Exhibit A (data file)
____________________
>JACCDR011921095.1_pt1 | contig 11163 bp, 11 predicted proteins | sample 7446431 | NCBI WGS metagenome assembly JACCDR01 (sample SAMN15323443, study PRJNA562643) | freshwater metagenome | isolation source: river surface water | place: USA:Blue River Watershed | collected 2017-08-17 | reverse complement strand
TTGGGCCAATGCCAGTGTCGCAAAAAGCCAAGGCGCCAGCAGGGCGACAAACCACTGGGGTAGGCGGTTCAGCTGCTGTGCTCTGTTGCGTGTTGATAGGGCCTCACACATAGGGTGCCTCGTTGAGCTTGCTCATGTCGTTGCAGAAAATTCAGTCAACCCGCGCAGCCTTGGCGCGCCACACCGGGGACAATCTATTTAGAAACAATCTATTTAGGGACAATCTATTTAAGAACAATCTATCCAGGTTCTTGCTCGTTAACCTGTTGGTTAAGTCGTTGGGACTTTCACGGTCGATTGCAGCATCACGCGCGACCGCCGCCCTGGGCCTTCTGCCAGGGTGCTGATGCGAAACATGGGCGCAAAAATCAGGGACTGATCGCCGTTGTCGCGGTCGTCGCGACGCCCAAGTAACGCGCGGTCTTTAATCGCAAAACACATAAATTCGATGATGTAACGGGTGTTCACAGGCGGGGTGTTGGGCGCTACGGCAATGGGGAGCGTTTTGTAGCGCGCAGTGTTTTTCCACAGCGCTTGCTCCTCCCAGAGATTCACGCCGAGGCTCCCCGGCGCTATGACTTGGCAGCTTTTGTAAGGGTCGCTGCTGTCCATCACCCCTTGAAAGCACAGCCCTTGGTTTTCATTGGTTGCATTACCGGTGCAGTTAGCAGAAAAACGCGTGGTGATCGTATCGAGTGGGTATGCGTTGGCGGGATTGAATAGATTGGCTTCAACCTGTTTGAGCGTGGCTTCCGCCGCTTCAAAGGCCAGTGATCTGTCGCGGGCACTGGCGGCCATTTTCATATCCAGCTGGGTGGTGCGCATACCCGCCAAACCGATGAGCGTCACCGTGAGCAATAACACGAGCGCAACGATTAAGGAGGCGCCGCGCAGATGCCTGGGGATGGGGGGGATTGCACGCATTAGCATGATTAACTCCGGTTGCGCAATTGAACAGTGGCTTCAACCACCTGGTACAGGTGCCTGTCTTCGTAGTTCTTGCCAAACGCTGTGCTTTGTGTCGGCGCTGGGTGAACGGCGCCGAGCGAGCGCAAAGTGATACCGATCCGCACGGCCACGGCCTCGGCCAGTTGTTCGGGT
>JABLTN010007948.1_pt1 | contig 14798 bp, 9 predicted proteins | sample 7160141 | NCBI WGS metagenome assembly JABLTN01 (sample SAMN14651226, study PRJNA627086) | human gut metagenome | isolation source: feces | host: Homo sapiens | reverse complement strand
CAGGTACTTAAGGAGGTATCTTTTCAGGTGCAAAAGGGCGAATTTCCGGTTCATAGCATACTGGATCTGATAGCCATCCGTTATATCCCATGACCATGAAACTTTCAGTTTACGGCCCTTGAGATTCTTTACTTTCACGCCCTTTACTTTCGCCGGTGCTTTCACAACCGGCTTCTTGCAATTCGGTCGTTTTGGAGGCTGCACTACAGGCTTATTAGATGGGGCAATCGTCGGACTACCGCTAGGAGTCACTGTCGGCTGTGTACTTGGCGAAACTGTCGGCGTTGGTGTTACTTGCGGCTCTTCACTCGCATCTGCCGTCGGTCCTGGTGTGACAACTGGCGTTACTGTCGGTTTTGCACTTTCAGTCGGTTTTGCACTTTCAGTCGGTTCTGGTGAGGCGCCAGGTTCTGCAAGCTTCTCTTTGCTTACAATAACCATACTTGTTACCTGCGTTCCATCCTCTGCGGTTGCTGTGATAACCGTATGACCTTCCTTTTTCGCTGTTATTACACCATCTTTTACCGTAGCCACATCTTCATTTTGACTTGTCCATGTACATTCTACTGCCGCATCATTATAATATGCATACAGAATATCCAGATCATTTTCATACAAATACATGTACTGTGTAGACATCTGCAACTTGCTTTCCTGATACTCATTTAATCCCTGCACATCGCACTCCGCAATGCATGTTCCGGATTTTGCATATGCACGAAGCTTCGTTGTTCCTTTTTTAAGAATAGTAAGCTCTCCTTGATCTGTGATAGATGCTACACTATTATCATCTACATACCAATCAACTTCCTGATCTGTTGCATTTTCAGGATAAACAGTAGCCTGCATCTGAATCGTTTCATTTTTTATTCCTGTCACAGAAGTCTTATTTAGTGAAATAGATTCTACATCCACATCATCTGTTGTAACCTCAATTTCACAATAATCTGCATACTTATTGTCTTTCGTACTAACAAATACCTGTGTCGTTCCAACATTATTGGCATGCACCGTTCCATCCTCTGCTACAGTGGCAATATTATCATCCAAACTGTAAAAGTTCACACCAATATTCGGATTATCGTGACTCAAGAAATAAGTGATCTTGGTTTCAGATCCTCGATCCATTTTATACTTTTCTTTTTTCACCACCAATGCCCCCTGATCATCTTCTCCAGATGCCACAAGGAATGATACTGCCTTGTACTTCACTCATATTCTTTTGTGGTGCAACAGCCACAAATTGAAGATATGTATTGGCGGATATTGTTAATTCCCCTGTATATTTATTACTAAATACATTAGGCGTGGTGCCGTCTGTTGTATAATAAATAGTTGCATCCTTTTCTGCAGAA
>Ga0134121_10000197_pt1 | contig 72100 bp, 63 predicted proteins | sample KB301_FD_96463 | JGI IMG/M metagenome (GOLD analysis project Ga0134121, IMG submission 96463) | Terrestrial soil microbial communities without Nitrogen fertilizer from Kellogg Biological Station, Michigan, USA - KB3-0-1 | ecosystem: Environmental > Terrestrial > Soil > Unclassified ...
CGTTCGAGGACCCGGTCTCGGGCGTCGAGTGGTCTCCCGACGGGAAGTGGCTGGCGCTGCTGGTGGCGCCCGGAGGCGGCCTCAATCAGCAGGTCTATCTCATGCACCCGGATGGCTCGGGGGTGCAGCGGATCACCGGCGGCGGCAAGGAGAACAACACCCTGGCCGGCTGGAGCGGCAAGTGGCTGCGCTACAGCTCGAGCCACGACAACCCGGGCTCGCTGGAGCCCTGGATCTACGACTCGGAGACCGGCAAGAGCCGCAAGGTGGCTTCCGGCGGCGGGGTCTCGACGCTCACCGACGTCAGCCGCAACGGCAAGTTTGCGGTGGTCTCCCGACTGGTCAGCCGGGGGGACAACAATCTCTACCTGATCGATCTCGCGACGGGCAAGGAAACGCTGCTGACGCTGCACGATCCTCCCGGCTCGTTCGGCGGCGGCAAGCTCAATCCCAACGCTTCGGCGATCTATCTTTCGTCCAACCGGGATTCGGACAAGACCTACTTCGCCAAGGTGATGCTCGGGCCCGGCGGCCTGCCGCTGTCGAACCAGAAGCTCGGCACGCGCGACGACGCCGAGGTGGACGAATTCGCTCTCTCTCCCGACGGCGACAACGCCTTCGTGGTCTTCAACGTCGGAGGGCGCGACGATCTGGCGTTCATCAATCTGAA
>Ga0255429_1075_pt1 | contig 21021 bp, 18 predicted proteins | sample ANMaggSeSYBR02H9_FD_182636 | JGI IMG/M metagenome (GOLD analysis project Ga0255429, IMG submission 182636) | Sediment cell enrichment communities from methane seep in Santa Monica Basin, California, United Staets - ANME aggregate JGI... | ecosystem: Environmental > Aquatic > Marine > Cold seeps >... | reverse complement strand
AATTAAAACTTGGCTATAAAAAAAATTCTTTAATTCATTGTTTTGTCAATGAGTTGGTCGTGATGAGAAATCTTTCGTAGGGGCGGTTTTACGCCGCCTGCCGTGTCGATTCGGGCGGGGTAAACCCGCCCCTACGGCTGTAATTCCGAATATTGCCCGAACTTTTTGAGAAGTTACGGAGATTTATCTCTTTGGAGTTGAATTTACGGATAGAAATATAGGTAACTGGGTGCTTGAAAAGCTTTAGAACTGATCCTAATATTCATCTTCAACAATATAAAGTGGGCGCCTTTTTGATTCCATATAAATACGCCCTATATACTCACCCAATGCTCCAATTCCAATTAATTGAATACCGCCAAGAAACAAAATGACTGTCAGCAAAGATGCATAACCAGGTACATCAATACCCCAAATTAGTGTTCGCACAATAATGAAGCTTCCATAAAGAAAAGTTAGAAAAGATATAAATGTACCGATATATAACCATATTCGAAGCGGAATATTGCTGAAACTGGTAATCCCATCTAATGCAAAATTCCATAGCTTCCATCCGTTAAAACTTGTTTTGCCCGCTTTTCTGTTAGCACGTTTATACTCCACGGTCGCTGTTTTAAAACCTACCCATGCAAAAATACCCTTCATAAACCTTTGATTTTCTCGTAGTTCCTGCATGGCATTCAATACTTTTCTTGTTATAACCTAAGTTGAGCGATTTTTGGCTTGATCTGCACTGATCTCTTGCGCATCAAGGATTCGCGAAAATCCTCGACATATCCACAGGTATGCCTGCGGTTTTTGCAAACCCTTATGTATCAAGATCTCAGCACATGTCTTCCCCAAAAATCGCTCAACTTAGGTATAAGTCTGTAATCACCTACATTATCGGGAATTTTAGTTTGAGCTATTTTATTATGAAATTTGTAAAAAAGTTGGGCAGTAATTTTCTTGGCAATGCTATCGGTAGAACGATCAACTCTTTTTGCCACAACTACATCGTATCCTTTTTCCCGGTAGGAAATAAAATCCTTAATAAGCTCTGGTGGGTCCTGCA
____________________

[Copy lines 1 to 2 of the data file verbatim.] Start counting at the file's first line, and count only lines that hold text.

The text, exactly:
>JACCDR011921095.1_pt1 | contig 11163 bp, 11 predicted proteins | sample 7446431 | NCBI WGS metagenome assembly JACCDR01 (sample SAMN15323443, study PRJNA562643) | freshwater metagenome | isolation source: river surface water | place: USA:Blue River Watershed | collected 2017-08-17 | reverse complement strand
TTGGGCCAATGCCAGTGTCGCAAAAAGCCAAGGCGCCAGCAGGGCGACAAACCACTGGGGTAGGCGGTTCAGCTGCTGTGCTCTGTTGCGTGTTGATAGGGCCTCACACATAGGGTGCCTCGTTGAGCTTGCTCATGTCGTTGCAGAAAATTCAGTCAACCCGCGCAGCCTTGGCGCGCCACACCGGGGACAATCTATTTAGAAACAATCTATTTAGGGACAATCTATTTAAGAACAATCTATCCAGGTTCTTGCTCGTTAACCTGTTGGTTAAGTCGTTGGGACTTTCACGGTCGATTGCAGCATCACGCGCGACCGCCGCCCTGGGCCTTCTGCCAGGGTGCTGATGCGAAACATGGGCGCAAAAATCAGGGACTGATCGCCGTTGTCGCGGTCGTCGCGACGCCCAAGTAACGCGCGGTCTTTAATCGCAAAACACATAAATTCGATGATGTAACGGGTGTTCACAGGCGGGGTGTTGGGCGCTACGGCAATGGGGAGCGTTTTGTAGCGCGCAGTGTTTTTCCACAGCGCTTGCTCCTCCCAGAGATTCACGCCGAGGCTCCCCGGCGCTATGACTTGGCAGCTTTTGTAAGGGTCGCTGCTGTCCATCACCCCTTGAAAGCACAGCCCTTGGTTTTCATTGGTTGCATTACCGGTGCAGTTAGCAGAAAAACGCGTGGTGATCGTATCGAGTGGGTATGCGTTGGCGGGATTGAATAGATTGGCTTCAACCTGTTTGAGCGTGGCTTCCGCCGCTTCAAAGGCCAGTGATCTGTCGCGGGCACTGGCGGCCATTTTCATATCCAGCTGGGTGGTGCGCATACCCGCCAAACCGATGAGCGTCACCGTGAGCAATAACACGAGCGCAACGATTAAGGAGGCGCCGCGCAGATGCCTGGGGATGGGGGGGATTGCACGCATTAGCATGATTAACTCCGGTTGCGCAATTGAACAGTGGCTTCAACCACCTGGTACAGGTGCCTGTCTTCGTAGTTCTTGCCAAACGCTGTGCTTTGTGTCGGCGCTGGGTGAACGGCGCCGAGCGAGCGCAAAGTGATACCGATCCGCACGGCCACGGCCTCGGCCAGTTGTTCGGGT